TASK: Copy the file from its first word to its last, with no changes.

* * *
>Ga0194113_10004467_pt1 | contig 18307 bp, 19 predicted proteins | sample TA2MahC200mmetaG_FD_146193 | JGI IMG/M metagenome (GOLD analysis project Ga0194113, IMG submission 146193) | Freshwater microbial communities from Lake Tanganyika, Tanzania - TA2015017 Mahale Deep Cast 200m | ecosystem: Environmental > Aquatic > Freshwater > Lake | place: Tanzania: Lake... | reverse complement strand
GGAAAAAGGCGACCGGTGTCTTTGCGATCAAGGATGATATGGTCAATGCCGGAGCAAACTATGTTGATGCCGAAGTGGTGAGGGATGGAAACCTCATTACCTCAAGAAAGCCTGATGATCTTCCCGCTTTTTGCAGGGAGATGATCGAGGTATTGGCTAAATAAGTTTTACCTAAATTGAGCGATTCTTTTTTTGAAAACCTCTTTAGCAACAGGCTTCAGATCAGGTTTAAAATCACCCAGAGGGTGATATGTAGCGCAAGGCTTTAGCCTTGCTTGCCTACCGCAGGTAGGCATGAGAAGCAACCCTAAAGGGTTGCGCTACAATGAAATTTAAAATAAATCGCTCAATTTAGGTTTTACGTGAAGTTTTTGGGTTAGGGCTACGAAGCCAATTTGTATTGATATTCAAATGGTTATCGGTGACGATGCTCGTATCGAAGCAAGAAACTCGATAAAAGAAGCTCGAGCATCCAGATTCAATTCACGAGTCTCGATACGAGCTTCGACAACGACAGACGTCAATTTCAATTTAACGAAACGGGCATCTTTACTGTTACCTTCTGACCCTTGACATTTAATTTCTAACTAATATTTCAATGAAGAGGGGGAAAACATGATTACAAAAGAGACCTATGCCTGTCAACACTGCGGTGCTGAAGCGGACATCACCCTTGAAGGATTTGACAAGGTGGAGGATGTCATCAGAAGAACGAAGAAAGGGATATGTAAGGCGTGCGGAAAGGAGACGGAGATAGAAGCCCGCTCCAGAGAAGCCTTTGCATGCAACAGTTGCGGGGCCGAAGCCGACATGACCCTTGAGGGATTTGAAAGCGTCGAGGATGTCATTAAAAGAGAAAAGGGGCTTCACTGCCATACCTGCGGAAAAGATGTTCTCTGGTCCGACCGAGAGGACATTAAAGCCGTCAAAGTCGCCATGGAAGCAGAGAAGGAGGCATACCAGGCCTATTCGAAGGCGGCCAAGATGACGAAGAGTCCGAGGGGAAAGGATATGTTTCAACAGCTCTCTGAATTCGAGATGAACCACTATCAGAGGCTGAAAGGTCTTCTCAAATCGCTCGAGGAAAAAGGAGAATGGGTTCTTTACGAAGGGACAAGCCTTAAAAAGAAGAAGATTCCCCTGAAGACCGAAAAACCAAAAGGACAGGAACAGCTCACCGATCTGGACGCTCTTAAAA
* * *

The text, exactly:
>Ga0194113_10004467_pt1 | contig 18307 bp, 19 predicted proteins | sample TA2MahC200mmetaG_FD_146193 | JGI IMG/M metagenome (GOLD analysis project Ga0194113, IMG submission 146193) | Freshwater microbial communities from Lake Tanganyika, Tanzania - TA2015017 Mahale Deep Cast 200m | ecosystem: Environmental > Aquatic > Freshwater > Lake | place: Tanzania: Lake... | reverse complement strand
GGAAAAAGGCGACCGGTGTCTTTGCGATCAAGGATGATATGGTCAATGCCGGAGCAAACTATGTTGATGCCGAAGTGGTGAGGGATGGAAACCTCATTACCTCAAGAAAGCCTGATGATCTTCCCGCTTTTTGCAGGGAGATGATCGAGGTATTGGCTAAATAAGTTTTACCTAAATTGAGCGATTCTTTTTTTGAAAACCTCTTTAGCAACAGGCTTCAGATCAGGTTTAAAATCACCCAGAGGGTGATATGTAGCGCAAGGCTTTAGCCTTGCTTGCCTACCGCAGGTAGGCATGAGAAGCAACCCTAAAGGGTTGCGCTACAATGAAATTTAAAATAAATCGCTCAATTTAGGTTTTACGTGAAGTTTTTGGGTTAGGGCTACGAAGCCAATTTGTATTGATATTCAAATGGTTATCGGTGACGATGCTCGTATCGAAGCAAGAAACTCGATAAAAGAAGCTCGAGCATCCAGATTCAATTCACGAGTCTCGATACGAGCTTCGACAACGACAGACGTCAATTTCAATTTAACGAAACGGGCATCTTTACTGTTACCTTCTGACCCTTGACATTTAATTTCTAACTAATATTTCAATGAAGAGGGGGAAAACATGATTACAAAAGAGACCTATGCCTGTCAACACTGCGGTGCTGAAGCGGACATCACCCTTGAAGGATTTGACAAGGTGGAGGATGTCATCAGAAGAACGAAGAAAGGGATATGTAAGGCGTGCGGAAAGGAGACGGAGATAGAAGCCCGCTCCAGAGAAGCCTTTGCATGCAACAGTTGCGGGGCCGAAGCCGACATGACCCTTGAGGGATTTGAAAGCGTCGAGGATGTCATTAAAAGAGAAAAGGGGCTTCACTGCCATACCTGCGGAAAAGATGTTCTCTGGTCCGACCGAGAGGACATTAAAGCCGTCAAAGTCGCCATGGAAGCAGAGAAGGAGGCATACCAGGCCTATTCGAAGGCGGCCAAGATGACGAAGAGTCCGAGGGGAAAGGATATGTTTCAACAGCTCTCTGAATTCGAGATGAACCACTATCAGAGGCTGAAAGGTCTTCTCAAATCGCTCGAGGAAAAAGGAGAATGGGTTCTTTACGAAGGGACAAGCCTTAAAAAGAAGAAGATTCCCCTGAAGACCGAAAAACCAAAAGGACAGGAACAGCTCACCGATCTGGACGCTCTTAAAA